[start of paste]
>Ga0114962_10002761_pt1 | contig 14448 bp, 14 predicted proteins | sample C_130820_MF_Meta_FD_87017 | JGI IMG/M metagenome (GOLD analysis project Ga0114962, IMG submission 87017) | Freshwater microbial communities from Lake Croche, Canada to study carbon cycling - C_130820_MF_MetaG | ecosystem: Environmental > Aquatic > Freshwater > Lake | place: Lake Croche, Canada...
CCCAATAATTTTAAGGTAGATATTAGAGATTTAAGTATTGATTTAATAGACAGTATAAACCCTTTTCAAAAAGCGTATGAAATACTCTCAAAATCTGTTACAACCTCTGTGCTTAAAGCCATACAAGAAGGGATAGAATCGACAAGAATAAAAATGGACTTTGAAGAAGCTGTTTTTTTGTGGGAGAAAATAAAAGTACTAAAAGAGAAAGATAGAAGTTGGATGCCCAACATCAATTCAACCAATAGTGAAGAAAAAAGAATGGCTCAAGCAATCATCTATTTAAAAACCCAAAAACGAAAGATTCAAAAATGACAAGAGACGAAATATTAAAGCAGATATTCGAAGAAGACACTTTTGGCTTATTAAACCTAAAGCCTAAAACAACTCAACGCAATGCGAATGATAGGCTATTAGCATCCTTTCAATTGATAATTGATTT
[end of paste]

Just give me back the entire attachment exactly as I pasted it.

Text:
>Ga0114962_10002761_pt1 | contig 14448 bp, 14 predicted proteins | sample C_130820_MF_Meta_FD_87017 | JGI IMG/M metagenome (GOLD analysis project Ga0114962, IMG submission 87017) | Freshwater microbial communities from Lake Croche, Canada to study carbon cycling - C_130820_MF_MetaG | ecosystem: Environmental > Aquatic > Freshwater > Lake | place: Lake Croche, Canada...
CCCAATAATTTTAAGGTAGATATTAGAGATTTAAGTATTGATTTAATAGACAGTATAAACCCTTTTCAAAAAGCGTATGAAATACTCTCAAAATCTGTTACAACCTCTGTGCTTAAAGCCATACAAGAAGGGATAGAATCGACAAGAATAAAAATGGACTTTGAAGAAGCTGTTTTTTTGTGGGAGAAAATAAAAGTACTAAAAGAGAAAGATAGAAGTTGGATGCCCAACATCAATTCAACCAATAGTGAAGAAAAAAGAATGGCTCAAGCAATCATCTATTTAAAAACCCAAAAACGAAAGATTCAAAAATGACAAGAGACGAAATATTAAAGCAGATATTCGAAGAAGACACTTTTGGCTTATTAAACCTAAAGCCTAAAACAACTCAACGCAATGCGAATGATAGGCTATTAGCATCCTTTCAATTGATAATTGATTT